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I haul molten aluminum everyday and know from experience that this is very safe. The truck and the pot is inspected everyday by at least 3 people plus the driver to make sure it is road safe. I really think people should do more research on the advances in technology and safety before they to much judging. Also there are more dangerous things than this going down the road everyday

Bill Liedtke

Why is tis a concern rather than being on the road with a truckload of acids for any one of a zillion products that are transported by road or rail every day that if they were to spill and come in contain with a human being would likely kill the person on contact. I'm in the aluminum industry and admit and agree that the thought of being burned to
death by molten aluminum is grotesque, but if you knew how many caustic chemicals you pass in traffic every day, you would not worry at all about the occasional molten load of aluminum. Steel in transported he same way and is much hotter!

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We need to start a writing campaign to the food industry telling them we will not purchase there products till they quit putting in the HFCS and poisoning our children


I work for a freight broker, and the other day I had a discussion with one of our customers about the transport of molten aluminum (which we don't facilitate, but I thought it was very interesting as I didn't know they did that), and I came upon this site just searching Google for a picture of how they transported it.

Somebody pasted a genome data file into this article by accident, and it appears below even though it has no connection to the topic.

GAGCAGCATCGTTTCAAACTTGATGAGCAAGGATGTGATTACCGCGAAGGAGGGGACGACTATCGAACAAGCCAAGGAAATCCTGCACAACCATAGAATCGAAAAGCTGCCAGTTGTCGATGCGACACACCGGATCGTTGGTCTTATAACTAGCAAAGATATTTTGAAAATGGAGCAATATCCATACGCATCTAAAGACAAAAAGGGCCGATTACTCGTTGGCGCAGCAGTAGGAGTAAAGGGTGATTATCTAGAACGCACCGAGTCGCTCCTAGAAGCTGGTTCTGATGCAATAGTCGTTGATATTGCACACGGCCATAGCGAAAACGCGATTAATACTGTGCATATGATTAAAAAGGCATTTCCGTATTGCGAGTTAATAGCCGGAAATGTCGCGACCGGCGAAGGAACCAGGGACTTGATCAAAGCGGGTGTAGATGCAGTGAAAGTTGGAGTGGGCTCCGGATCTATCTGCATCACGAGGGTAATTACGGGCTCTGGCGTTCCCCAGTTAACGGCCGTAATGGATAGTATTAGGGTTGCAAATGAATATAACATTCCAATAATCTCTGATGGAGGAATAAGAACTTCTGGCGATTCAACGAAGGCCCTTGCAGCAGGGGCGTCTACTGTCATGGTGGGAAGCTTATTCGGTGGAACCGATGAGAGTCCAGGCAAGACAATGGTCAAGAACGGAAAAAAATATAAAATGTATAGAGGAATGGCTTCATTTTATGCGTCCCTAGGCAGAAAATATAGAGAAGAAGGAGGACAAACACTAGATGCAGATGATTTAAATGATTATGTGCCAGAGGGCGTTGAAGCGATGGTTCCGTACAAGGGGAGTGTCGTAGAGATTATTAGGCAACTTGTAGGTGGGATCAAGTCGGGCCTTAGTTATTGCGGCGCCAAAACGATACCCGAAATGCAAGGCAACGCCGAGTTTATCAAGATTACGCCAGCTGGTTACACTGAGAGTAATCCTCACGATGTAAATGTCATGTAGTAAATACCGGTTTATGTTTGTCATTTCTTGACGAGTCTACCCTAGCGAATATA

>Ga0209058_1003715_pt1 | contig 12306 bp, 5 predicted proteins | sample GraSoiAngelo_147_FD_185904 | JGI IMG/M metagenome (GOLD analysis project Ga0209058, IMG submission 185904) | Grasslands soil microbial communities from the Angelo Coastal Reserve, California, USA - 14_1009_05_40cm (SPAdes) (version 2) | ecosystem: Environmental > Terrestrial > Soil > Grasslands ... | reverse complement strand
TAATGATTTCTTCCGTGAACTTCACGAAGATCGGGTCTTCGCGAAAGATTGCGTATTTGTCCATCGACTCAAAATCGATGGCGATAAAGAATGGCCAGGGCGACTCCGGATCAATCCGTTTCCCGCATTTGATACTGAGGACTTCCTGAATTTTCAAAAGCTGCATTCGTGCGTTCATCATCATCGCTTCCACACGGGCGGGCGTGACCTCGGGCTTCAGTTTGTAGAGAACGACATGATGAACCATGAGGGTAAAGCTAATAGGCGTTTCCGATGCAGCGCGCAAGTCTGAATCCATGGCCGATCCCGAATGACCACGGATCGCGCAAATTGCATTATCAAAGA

I was surprised to read about an accident in Berrien Springs here, as that's where I grew up! Wondering why I didn't remember hearing anything about the accident, I did some internet searching and it looks like it happened in 1986, two days after I was born...that would explain it! Here is the only article I could find on it, if you're still interested:



Can any one give me proof of the post by trainman630 about 2 killed in MI. Really need more on this for an ongoing project to stop shipments of molten aluminim through my rural upstate NY town

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Actually it is fairly common to transport molten aluminum for even hundreds of miles in the United States. For small plants or for plants that need to temporarily increase production or replace the capacity of a furnace that is out of service, it is a reasonably cost effective way to get through the situation.


Hate to burst balloons but in Berrien Springs MI a truck of molten aluminum flipped over and incinerated two telephone company employees sitting in their car on the side of the road. So its not slam dunk safe. I suspect that since that accident safegaurds have been improved. Steel mills regularly move molten iron and steel around for some distances of up to 20 miles everyday, this is done in special railcars designed not only for the weight but also for the heat.


I work for a company that uses just that... molten aluminum transported from 60 miles away. If you look very closely you will notice that not only it is secured tighter than a band vault, it is also very very insulated. Even if it were to fall off the truck, it would not spill. just sayin'


Good thing the people who invented and continue this industry didn't listen to nay-saying commentators.

(pay site) Paper on industrial transportation of molten aluminum.